Dry Eye Syndrome (DES). Symjptoms, Causes and Treatment

By: Jacksoneye
November 17th, 2015

An eye affected by Dry Eye SyndromeA dry eye syndrome is often associated to the lack of moisture on the surface of the eyes. It is referred under the medical term as “keratitis sicca” which means a reduction of quantity tears being produced by the eyes, resulting in a drying effect.

Dry eye syndrome symptoms

Here are the usual symptoms shared by patients diagnosed with dry eyes:

  • Excessive dryness usually affecting the cornea and conjunctiva.
  • Redness.
  • Foreign body sensation (the feeling of something inside the eye).
  • Itchiness.
  • Excessive tearing.
  • Burning.
  • Blurred vision or vision fluctuation.

The general causes of dry eyes syndrome

There are many causes of the dry eye syndrome and below are some of the examples:

  • Part of the aging process.
  • Women in or about the menopausal stage are mostly affected.
  • Certain medicines could result in the drying effect like antihistamines, antidepressants, medicines intended to treat various levels of blood pressure.
  • Medicines taken by individuals with Parkinson’s disease.
  • Diabetes or Thyroid disease, even if controlled with medication
  • Women who are taking contraceptive pills are more prone.
  • Environmental factors such as dry, dusty or windy atmosphere.
  • Individuals who are mostly confined in rooms with air conditioning or dry heating system
  • Side effect of some systemic diseases (lupus, rheumatoid arthritis, ocular rosacea or Sjogren’s syndrome).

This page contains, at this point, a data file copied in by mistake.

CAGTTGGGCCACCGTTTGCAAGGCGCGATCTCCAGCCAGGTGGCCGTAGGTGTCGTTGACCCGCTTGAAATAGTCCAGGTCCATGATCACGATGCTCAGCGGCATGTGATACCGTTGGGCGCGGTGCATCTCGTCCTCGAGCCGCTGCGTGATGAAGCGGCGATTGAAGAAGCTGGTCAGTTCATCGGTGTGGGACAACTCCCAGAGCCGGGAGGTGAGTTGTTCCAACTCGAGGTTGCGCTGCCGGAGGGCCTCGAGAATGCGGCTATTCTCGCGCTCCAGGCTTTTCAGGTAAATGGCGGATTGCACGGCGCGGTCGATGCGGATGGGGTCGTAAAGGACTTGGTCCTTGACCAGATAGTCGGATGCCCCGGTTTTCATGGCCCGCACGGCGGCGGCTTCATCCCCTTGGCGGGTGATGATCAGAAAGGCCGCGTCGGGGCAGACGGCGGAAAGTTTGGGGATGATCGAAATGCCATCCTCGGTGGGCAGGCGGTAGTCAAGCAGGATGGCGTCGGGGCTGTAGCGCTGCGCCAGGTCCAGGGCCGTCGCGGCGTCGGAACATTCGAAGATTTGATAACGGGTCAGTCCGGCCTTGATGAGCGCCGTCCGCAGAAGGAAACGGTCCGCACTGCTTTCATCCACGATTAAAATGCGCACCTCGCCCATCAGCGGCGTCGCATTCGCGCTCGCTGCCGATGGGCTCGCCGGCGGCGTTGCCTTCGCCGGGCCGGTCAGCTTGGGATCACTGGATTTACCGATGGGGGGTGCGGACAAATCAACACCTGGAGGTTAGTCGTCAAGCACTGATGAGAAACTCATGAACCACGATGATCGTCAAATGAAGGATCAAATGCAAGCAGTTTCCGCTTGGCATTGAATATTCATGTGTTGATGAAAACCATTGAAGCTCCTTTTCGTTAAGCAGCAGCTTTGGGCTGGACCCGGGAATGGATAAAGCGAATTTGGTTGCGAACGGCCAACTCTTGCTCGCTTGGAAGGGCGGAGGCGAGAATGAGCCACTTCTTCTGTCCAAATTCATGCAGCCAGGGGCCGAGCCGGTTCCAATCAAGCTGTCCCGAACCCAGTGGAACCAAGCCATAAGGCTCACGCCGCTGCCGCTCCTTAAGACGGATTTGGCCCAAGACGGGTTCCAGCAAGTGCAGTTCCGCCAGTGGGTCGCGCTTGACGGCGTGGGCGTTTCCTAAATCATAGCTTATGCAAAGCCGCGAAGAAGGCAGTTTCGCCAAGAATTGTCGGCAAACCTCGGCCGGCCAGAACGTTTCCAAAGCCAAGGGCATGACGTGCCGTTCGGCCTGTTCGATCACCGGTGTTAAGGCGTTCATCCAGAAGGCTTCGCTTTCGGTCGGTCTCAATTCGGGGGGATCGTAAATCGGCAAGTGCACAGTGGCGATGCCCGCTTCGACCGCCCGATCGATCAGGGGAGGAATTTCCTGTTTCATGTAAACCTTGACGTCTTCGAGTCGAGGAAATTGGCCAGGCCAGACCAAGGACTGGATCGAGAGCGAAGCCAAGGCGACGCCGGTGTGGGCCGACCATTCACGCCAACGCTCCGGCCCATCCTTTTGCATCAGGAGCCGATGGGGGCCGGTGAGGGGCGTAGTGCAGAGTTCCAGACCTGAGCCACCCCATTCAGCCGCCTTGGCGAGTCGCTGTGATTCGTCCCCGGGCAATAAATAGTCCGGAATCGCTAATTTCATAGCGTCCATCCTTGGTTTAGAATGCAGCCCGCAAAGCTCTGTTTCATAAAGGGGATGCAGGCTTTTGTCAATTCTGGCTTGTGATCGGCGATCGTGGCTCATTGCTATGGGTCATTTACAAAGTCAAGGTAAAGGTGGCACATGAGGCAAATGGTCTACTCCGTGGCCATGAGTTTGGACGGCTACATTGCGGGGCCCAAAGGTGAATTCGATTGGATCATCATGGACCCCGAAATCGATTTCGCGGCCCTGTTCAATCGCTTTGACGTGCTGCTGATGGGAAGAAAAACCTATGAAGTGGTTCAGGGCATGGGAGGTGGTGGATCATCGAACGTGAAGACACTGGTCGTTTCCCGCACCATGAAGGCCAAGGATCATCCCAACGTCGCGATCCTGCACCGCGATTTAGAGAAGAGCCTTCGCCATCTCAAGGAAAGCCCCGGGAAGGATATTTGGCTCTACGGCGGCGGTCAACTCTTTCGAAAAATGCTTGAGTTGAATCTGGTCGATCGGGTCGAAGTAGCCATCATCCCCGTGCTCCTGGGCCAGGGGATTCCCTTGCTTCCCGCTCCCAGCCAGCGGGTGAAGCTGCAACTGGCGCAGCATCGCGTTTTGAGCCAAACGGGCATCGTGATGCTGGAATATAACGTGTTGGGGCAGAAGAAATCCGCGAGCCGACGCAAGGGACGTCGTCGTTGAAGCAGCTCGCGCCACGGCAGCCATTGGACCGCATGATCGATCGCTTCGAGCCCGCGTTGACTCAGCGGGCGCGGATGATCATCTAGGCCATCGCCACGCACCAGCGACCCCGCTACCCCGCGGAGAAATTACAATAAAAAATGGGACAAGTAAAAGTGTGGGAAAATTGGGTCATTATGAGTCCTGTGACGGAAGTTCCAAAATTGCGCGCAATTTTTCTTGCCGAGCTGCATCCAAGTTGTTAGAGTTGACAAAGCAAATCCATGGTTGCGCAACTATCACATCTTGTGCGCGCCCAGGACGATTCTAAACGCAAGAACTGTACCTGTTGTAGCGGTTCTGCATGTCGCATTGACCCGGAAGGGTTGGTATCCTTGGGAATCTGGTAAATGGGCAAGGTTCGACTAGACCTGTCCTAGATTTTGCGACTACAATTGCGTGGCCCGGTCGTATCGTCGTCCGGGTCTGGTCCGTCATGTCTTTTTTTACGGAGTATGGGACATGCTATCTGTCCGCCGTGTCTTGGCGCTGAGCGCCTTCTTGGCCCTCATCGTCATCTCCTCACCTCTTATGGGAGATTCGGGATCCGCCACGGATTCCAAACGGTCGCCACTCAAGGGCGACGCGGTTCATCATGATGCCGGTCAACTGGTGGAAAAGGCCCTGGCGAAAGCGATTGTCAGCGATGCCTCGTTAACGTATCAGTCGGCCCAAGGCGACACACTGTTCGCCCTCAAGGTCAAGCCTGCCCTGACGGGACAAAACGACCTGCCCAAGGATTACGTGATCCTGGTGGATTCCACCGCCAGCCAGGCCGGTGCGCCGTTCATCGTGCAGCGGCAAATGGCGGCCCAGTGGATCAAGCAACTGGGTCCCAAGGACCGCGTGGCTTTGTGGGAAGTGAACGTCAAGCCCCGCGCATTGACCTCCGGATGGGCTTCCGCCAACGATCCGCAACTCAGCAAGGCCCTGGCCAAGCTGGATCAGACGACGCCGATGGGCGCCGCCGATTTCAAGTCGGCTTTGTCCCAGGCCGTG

• Prolong usage of contact lenses.
  • Abnormalities on one’s eyelid structure like incomplete closure of eyelids, eyelid disease or a deficiency in tear production.

Common treatments for dry eyes

Your dry eye doctor will first assess the amount of tears in your eyes before providing you a specific cure for dry eyes. The usual test in the past to measure the quality and quantity of tears secreted by a person is called the “Schirmer’s test”. But now we also have devices such as Tearlab device to check tear osmolarity and Lipiview device to check the Lipid layer of tear film. Once, diagnosed with this condition, the following treatments are suggested to the patient:

  • Use of artificial tear solutions or prescription eye drops called “Restasis”.
  • Punctal plugs are temporarily put to the affected eye to observe if this procedure will keep moisture in the eye. If found to be effective, permanent punctal plugs are inserted to the patient’s eye(s). This painless procedure should only be performed by an eye specialist.
  • Wearing of specialized sunglasses like those made by Dioptics is advised to the patient. These types of eyeglasses are made with foam-lined frames to prevent any dust, wind and other particles from entering the eyes.
  • Lacrisert is another alternative procedure to treat the dry eye syndrome wherein a tiny insert filled with lubricating component (hydroxypropyl cellulose) is put inside the lower eyelid to lubricate the eyes.
  • For severe cases of dry eye symptoms where punctual plugs are not effective, punctal cautery is performed to close the tear ducts.
  • Lipiflow a in office procedure that warms, massages and pulses to relieve the thick oil plugs in the eyelids so new oil can be produced more effectively.

Additional advice

Persistent dryness of the eyes should be monitored to avoid further complications to the eyes. Follow your eye doctor’s professional advice if found to have acquired this type of eye problem. Remember, there is an appropriate cure for every illness if early detection and consultation with the medical experts is done at the soonest possible time.